Monthly Archives: June 2010

East Timorese Refugees May Seek Asylum Abroad: Community Leader

Why dosen’t it say former milita leader wanted for murder.


BBC Monitoring Asia Pacific
June 16, 2010

Indonesian community leader: East Timorese refugees may seek asylum abroad

Text of report by Indonesian newspaper Kompas Cyber Media website
( on 15 June

[Unattributed article: ‘Eks Pengungsi Minta Perhatian; Mereka
Berencana Ajukan Suaka Politik’]

On 14 June 2010, East Timor community figure Joao Quintao (57), a
retired Indonesian military senior sergeant, said that the thousands
of refugees from East Timor living in refugee settlements in East Nusa
Tenggara have poor living conditions and were disappointed with
government policy. Quintao made his comments at the Tuapukan refugee
camp in Kupang.

According to Quintao, there are approximately 55,000 refugees from
East Timor, or 11,000 families, living in West Timor. The refugees
live in poor conditions, with some children unable to continue their
schooling, and face a lack of land available for farming. While the
government did build 11,000 houses for the families, Quintao said most
had fallen down, and were never suitable for occupation because they
had no bathrooms.

Quintao criticised the Indonesian Government’s 2008 decision to
withdraw the refugee status of the refugees from East Timor, saying
such a decision must be an official, written announcement signed by a
representative of the refugees and witnessed by a representative from
the United Nations.

Moreover, Quintao stated that if the government is determined to say
that there are no longer refugees from East Timor, thousands would
request political asylum from friendly countries.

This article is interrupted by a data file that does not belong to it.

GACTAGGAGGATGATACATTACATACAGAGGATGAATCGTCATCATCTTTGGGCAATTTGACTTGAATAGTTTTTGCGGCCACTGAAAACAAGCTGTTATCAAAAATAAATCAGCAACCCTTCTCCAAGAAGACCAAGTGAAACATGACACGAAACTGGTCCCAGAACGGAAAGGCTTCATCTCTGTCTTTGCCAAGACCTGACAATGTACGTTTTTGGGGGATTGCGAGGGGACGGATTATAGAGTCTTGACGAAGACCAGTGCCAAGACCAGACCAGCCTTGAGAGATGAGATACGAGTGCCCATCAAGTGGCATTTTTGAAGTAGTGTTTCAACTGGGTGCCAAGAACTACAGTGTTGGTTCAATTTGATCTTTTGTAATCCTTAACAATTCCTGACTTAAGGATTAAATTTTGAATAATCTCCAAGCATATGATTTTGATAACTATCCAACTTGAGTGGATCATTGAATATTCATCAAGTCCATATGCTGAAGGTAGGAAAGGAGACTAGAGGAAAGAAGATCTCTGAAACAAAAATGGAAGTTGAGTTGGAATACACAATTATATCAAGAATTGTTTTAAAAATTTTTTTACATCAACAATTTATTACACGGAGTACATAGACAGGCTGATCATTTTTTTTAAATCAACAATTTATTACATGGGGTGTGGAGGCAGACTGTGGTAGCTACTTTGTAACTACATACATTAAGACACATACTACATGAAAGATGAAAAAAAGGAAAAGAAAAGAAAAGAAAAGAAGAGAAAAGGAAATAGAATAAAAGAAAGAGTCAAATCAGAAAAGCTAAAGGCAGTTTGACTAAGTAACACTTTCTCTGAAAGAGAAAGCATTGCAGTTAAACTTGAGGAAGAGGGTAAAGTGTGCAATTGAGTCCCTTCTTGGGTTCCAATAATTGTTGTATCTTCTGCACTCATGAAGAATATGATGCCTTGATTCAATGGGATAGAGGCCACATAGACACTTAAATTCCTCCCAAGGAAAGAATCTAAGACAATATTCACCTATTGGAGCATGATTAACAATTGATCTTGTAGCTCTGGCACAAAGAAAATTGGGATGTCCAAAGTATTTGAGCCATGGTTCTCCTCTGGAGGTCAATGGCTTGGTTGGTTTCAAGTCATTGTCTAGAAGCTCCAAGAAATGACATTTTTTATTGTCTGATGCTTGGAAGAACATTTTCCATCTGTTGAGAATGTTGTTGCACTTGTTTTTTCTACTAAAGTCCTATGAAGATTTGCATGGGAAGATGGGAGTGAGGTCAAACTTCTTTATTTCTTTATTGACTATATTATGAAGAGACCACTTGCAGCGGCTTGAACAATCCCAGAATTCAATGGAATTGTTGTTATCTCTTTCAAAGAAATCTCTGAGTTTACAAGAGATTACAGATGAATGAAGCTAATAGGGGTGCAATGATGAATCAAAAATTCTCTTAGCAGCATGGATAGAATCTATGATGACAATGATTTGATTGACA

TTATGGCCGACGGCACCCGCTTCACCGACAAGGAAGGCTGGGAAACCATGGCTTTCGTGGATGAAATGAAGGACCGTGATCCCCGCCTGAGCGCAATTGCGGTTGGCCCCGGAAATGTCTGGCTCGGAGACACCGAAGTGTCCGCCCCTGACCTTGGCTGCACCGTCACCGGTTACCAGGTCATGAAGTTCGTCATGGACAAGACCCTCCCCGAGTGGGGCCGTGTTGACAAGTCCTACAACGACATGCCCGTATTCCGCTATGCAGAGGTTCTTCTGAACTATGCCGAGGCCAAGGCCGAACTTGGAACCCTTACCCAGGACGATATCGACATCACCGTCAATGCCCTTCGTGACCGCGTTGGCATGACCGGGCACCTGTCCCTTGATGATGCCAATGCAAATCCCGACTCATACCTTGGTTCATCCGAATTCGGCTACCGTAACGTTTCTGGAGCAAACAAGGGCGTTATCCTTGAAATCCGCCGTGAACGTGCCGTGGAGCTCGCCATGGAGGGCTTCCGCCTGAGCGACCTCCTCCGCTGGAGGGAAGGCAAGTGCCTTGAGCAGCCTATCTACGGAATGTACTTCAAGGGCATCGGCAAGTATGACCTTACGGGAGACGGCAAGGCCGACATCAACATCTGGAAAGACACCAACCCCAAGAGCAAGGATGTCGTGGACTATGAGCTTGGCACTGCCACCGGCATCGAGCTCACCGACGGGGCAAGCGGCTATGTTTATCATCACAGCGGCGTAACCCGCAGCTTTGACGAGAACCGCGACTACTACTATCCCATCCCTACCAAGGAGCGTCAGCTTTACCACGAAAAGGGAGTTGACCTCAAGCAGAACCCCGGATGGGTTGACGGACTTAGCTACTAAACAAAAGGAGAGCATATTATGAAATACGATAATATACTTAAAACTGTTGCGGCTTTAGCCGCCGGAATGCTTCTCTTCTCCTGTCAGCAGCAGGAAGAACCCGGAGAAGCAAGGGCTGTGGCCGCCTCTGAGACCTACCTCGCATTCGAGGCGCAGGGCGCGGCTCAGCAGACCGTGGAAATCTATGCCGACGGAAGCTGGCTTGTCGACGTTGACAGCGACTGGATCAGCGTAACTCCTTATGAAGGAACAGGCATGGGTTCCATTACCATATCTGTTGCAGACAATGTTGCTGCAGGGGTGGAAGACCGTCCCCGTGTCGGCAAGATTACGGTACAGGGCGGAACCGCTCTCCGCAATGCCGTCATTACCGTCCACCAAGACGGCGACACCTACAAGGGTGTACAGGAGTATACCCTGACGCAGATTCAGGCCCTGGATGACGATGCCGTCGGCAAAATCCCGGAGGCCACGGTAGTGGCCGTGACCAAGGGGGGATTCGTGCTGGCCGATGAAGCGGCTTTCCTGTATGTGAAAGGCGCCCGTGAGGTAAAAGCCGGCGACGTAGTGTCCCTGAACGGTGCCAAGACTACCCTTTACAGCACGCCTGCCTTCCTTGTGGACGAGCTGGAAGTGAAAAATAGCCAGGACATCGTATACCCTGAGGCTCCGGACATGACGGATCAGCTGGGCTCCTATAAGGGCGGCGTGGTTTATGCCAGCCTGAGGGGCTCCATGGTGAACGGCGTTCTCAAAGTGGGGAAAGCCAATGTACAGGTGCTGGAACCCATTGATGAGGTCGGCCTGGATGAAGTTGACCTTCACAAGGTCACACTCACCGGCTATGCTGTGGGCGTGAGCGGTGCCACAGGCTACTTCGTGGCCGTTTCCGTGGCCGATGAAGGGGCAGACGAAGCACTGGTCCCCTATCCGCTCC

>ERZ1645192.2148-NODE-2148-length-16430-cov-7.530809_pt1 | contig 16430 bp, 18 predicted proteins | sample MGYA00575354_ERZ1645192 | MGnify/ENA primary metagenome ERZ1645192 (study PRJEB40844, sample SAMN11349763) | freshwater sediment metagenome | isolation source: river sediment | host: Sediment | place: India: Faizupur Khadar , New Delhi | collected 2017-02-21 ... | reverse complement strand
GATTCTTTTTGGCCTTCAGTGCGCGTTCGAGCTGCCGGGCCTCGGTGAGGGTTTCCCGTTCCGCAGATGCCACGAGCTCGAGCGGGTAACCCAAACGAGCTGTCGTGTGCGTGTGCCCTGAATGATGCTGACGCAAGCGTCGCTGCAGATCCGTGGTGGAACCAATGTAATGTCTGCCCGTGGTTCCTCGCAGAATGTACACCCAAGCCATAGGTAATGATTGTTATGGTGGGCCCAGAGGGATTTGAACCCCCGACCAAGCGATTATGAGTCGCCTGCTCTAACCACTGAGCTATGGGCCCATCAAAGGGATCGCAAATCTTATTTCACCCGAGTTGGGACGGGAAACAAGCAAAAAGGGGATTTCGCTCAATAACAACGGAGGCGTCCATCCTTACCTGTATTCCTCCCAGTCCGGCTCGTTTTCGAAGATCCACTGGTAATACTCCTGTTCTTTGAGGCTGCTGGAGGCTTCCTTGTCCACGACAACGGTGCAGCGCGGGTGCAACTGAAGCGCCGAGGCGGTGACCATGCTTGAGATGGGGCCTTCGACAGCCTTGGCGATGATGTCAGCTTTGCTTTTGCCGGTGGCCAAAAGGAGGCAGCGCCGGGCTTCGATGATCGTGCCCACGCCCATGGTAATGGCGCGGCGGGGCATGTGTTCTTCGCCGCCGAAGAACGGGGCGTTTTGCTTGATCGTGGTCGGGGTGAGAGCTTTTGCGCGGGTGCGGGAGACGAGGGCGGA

“Representatives of the community from East Timor in Belu, Kefamenanu
and Soe have already agreed with this plan,” said Quintao.

However, former pro-Indonesia militia commander Eurico Guterres stated
that these comments were merely personal views.

“Residents are yet to release any statement from an official forum.
We’ll discuss all these matters at the congress for former East
Timorese in September,” Guterres stated.

Source: Kompas Cyber Media website, Jakarta, in Indonesian 15 Jun 10

Public Opinion on Australian Government Sinks to 1989 Lows.

Gareth Evans and Ali Alatas drink to Timor Oil Deal 1989
Not since 1989 when Australian Foreign Minister Gareth Evans gulped
down champagne with Indonesian Foreign Minister Ali Alatas over the
Timor Sea have Timorese relations been so bad. In 1989 Timorese watched
as the Australian and Indonesian Governments’ stole the future
prosperity of Timorese by carving up the Timor Sea petroleum deposits
between Canberra and Jakarta.
That was 21 years ago. Since then the Australian Government has come to
the assistance, although unwillingly, of the Timorese people in 1999
and 2006. However, in 2010 relations between Canberra and Dili have
sunk to the point where they can almost no longer to talk to each
other. For example when Australian Foreign Minister Steven Smith
proposed to visit Dili meet Prime Minister Xanana Gusmao in Aileu on 14
May Xanana refused.
This is for many reasons. While the most obvious reason is the
disagreement between the two over the Woodside – Greater Sunrise
polemic there are many other causes.
From Left to Right Gareth Evans, Prime Minister Kevin Rudd and Foreign